The health and safety legislation that does not classify farms as high risk has been passed by the New Zealand parliament.
The changes will address New Zealand's workplace safety standards, claim the government but Labour claims that a watering down of the legislation will lead to additional deaths.
There was widespread support across Parliament during the initial stages of the bill which was prompted following a Royal Commission of Inquiry into the Pike River Mine Tragedy.
But the consensus was broken after changes in the select committee process and changes brought in as a result of an internal debate within National. The main dividing issue was regarding the requirements for health and safety representatives in small businesses with less than 20 employees.
Changes announced in August meant small businesses in industries not defined as "high risk" would not have a requirement to offer health and safety representation where requested.
Even though agriculture is responsible for a large portion of workplace deaths and serious injuries, dairy farming and sheep and cattle farming, both get away from being defined as high risk. At least worm farming and mini-golf were defined as high risk initially whereas explosive laying was not.
Workplace Relations and Safety Minister Michael Woodhouse said the legislation marked a "major step in addressing New Zealand's unacceptable workplace death and injury toll", and the first significant reform in 20 years. "It delivers a system that strikes the right balance between safe workplaces for workers and unnecessary red tape on businesses," said Woodhouse.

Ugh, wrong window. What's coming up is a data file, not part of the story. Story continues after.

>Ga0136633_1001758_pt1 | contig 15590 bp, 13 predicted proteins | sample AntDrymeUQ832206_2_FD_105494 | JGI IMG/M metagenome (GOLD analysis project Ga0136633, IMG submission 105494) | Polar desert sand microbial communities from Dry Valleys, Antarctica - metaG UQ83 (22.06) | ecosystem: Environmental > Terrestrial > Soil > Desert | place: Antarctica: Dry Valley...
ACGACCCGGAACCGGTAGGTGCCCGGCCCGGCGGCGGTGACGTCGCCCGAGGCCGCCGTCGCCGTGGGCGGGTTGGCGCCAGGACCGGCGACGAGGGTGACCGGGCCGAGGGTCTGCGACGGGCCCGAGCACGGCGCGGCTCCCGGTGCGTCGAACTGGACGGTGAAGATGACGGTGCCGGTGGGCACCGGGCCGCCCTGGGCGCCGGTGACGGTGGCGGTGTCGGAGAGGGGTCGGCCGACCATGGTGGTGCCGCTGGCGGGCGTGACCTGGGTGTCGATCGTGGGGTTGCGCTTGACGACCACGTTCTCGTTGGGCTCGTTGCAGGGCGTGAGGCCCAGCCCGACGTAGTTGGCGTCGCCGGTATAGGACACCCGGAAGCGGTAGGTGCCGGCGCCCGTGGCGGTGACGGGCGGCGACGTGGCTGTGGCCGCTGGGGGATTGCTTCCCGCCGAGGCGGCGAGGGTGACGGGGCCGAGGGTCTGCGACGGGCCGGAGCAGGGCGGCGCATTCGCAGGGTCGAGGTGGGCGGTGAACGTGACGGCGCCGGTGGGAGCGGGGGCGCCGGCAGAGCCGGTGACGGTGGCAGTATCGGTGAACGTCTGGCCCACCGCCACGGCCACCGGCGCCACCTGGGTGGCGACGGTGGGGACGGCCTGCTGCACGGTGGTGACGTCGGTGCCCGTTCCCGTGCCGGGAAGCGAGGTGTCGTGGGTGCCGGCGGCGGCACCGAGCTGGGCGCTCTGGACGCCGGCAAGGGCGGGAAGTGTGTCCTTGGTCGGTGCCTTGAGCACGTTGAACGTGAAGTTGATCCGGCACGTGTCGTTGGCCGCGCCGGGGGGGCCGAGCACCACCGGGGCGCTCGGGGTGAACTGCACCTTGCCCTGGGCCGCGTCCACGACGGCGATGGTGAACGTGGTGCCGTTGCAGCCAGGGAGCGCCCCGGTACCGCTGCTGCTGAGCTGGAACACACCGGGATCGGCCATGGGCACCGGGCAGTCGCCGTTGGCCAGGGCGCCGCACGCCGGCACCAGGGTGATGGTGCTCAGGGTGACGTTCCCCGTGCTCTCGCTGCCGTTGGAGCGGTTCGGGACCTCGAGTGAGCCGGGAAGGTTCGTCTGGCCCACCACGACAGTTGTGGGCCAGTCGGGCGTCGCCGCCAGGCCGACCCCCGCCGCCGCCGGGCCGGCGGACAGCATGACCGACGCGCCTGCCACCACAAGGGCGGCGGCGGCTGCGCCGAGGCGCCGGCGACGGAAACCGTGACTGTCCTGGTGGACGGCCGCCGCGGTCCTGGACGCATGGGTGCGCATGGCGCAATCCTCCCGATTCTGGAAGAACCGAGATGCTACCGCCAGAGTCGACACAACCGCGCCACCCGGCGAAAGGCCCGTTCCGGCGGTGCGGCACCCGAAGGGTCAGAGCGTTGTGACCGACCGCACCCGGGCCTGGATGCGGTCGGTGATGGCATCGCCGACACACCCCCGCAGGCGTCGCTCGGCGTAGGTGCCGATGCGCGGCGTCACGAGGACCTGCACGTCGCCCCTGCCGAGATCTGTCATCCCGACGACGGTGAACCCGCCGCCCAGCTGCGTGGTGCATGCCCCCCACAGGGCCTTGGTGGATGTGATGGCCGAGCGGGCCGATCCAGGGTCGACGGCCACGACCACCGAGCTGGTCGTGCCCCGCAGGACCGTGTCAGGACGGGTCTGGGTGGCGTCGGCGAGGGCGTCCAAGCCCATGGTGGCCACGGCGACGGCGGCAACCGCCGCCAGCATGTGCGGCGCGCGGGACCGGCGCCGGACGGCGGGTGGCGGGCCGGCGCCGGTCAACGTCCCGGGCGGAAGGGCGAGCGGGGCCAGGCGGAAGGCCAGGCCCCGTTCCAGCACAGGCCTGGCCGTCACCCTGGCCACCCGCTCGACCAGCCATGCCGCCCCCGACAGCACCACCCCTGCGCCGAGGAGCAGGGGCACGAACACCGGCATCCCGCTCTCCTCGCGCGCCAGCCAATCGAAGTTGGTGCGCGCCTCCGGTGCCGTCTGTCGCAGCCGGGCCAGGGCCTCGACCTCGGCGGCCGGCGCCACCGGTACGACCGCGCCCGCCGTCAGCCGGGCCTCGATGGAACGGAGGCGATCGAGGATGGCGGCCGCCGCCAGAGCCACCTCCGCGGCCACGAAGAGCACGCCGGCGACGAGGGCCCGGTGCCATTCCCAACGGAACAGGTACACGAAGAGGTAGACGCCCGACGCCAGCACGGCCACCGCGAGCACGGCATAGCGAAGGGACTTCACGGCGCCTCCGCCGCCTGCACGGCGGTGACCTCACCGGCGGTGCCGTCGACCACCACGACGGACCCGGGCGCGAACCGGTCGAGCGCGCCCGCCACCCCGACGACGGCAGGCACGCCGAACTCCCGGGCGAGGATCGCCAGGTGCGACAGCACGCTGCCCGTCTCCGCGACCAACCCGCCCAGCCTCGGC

"Under the new law, the duty for all businesses, regardless of size and risk level, to have effective worker engagement and participation practices has been strengthened. However there will be some flexibility in how a business can choose to do this, to suit their size and need."
But Labour's Iain Lees-Galloway said stronger legislation would have saved more lives. "Deaths that could have been prevented by a more robust piece of legislation could well occur because of weakening of the legislation," said Lees-Galloway.
"Health and safety representation is one of the most effective ways to improve health and safety in the workplace" and the Royal Commission into the Pike River Tragedy had recommended that representation should be required where employees requested it, Lees-Galloway said.
The figures which defined what was high risk were set at a level to deliberately exclude farming, claimed Labour. Lees-Galloway said that another five serious injuries in dairy farming would have seen it cross the 25 serious injuries per 1000 workers which defined a 'high risk' industry. "I think this is a direct result of a revolt within the National Party caucus who have been deeply divided over this for some time," he said.
The Council of Trade Unions (CTU) said the bill was a "failed opportunity" which would add to the unnecessary deaths in New Zealand workplaces. "When the Bill was introduced, it had the support of all political parties, workers and business," said CTU general counsel Jeff Sissons.
"It was a foundation to rebuild New Zealand's broken health and safety system. Sadly, the Government lost its nerve in select committee and the bill came back bearing dozens of cuts and compromises to appease National's backers. The law will be less effective and more workers will die and be hurt as a result."